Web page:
Alma Black Vogel
Surrounded by her loving and devoted family (which she adored), after having lived a long life in good health, Alma passed away quickly and ever so peacefully at home in San Francisco; three months away from turning 99!
Born in San Francisco to David and Celia Black, she was raised there (and briefly in Oroville) attending Girls High and Lowell High School. Spending the summers at her family's resort, Club Almaden (near San Jose), was a highlight of her young life with the various activities of the popular daily swim club and the weekly outdoor dances . She spoke often of riding her horse, Leftie there.
Belvedere lured Alma and her husband Arthur and their two children, Lorin and Chrissi, away from San Francisco in 1955, where they built one of the first Lagoon homes with a pool, that was always filled to the brim with family and friends as well as Square Dance parties. There she relished directing the Children's Little Theatre Group's many S.R.O. shows.
After marrying and raising her family, she became a productive and respected participant in varied community projects, some of which are listed here. Alma served as an early Board member of the San Francisco International Film Festival. In 1970, she was in charge of Transportation (including celebrities) for the 14th Festival. From the outset, Alma was also involved in the Los Angeles International Film Exposition, and in its second year she was its Hospitality Chair. Having grown up with "show business" in the family, (Ben Black's Orchestra was her uncle's, who also is credited with the song "Moonlight and Roses") made Alma comfortable around "stars". Alma also worked with Dorothy (Dollie) Fritz Cope in San Francisco, helping establish Nob Hill's Huntington Park Annual Tree Lighting Ceremony. Alma was a Charter Member of the Exploratorium. Alma co-chaired, with Mrs. Walter Johnson, the Palace of Fine Art's fund raising efforts to establish the 1000 seat Theatre as part of the total refurbishment of the Palace in the 70's. In 1970, Alma was invited to join other luminaries in Mayor Alioto's goodwill visit to Osaka, our Japanese sister city, the site of Expo '70.
Believing in the political process and a long-time sustaining member of the Republican Party, she was an active volunteer on various campaigns. Wanting to help the war effort (WWII), Alma served as a military driver in the Bay Area. Veterans' causes remained a lifelong dedication.
From 1981 - 1991, she became a professional Building Manager of the large apartment buildings at 1310 Jones, and 2398 Pacific Ave, with notable distinction.
Widowed by the passing of her wonderful husband, the popular, cherished and beloved Arthur P. Vogel, in 1970, she later married the well known, widely liked and loved, C. Raymond Goman, Orpheum Circuit vaudevillian and owner of Goman' Gay 90's in he City. She is survived by her three children: Ronald B. Vogel, Lorin B. (and Debbie) Vogel, and Chrissi B.V. Wondolowski; six grandchildren, Austin and Devon (and Christina) Wondolowski, Tyson and Dain Vogel, Alexis Vogel, Ronny (and Kathy) Vogel; and three great grandchildren, Ryan, Miley and Keighly Vogel. She is also survived by her stepson, Ray K. Goman and his wife, Carol Jean, and five stepgrandchildren: Belle, Wendy, Julie, Kim, and Jennifer and the their spouses and children.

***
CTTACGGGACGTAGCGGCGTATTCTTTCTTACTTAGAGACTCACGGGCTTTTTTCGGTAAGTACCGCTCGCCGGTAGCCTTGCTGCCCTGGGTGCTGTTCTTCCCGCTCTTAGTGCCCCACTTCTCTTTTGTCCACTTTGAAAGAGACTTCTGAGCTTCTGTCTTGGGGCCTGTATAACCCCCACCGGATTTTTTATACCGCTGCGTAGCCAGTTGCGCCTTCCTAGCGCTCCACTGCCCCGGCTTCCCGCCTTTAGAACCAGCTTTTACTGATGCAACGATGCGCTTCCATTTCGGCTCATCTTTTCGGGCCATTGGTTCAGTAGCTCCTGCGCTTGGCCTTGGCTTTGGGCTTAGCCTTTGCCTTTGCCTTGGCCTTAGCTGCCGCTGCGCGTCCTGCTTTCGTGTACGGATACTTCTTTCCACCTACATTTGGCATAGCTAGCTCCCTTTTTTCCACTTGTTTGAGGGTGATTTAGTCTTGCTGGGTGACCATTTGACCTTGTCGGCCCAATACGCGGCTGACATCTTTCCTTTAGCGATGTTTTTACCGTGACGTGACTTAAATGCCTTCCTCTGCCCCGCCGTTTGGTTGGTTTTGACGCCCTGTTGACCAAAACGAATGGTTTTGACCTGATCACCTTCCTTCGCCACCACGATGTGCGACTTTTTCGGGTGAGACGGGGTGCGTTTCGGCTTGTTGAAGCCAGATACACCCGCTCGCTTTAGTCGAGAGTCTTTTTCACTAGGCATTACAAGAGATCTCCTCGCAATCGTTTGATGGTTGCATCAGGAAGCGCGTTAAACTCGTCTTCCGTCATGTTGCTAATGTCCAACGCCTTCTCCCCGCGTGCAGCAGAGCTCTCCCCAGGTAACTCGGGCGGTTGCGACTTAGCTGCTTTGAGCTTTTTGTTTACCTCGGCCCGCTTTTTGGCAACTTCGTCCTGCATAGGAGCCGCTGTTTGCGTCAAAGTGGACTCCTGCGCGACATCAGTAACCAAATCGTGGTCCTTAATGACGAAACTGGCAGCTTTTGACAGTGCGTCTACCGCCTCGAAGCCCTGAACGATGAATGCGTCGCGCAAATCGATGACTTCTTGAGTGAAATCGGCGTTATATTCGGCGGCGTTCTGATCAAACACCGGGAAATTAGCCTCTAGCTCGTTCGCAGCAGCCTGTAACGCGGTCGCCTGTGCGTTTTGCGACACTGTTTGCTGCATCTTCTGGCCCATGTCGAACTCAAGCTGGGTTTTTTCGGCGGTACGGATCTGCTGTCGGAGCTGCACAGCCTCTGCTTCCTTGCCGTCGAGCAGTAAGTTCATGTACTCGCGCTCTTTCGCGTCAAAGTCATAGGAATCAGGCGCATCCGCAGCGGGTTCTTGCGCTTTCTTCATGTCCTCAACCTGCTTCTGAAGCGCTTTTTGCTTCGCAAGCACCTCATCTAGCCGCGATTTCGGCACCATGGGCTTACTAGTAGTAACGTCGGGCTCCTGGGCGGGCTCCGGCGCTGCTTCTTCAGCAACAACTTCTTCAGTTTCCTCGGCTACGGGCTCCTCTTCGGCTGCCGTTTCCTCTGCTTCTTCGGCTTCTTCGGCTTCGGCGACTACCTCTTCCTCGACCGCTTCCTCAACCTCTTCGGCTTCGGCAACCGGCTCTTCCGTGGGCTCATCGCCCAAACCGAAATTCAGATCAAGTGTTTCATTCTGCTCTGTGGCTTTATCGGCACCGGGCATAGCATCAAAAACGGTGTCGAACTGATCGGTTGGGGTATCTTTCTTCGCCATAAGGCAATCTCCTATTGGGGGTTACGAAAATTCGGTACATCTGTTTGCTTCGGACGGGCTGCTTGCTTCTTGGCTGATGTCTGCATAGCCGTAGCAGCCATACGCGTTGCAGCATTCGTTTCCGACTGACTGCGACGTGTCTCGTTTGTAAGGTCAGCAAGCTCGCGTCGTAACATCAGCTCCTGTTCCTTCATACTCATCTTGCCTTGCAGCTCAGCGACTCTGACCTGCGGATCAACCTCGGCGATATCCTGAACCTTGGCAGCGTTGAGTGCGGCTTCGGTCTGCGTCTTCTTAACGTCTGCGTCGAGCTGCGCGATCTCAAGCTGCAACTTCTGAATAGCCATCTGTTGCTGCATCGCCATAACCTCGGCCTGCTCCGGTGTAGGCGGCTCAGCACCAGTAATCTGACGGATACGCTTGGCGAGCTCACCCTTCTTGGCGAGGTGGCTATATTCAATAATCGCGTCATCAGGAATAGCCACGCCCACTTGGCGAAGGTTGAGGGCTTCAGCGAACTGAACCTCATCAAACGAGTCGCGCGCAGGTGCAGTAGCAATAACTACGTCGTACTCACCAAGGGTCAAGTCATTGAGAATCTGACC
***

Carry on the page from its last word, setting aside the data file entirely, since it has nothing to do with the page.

As an original and true catalyst, ageless Alma will be missed by many, who have innumerable "Alma Stories" to tell, created by her spunky personality that left an indelible impression on all who met her once, or knew her well. Among the legendary themes are: generosity; luncheons she routinely organized for her friends at Trader Vics; her big yellow Cadillac; her pride of being of British heritage; her enjoyment of being born a Pisces; her love of chocolate; her playfulness with words; the rascal in her that reached across the generations into her grandchildren's friends' lives; her love of all children; her complete dedication her family, embracing them with every drop of devotion and involvement asked for; and a lifelong Christian Scientist who shared her deep understanding to help others. Her family will certainly miss her loving presence, her counsel, her devotion, her upside-down life, her back-scratches, and all those powerful hugs and endless kisses she bestowed. Alma's secret to a long, robust life ... and lesson for us all ... HAVE MORE FUN!
There was a private Memorial at the Fairmont Hotel, her lifelong playground (as a child, Alma swam in the Tonga Room pool, when it was introduced as the Fairmont Plunge).
Disabled Veterans would benefit by any remembrances on behalf of Alma B. Vogel.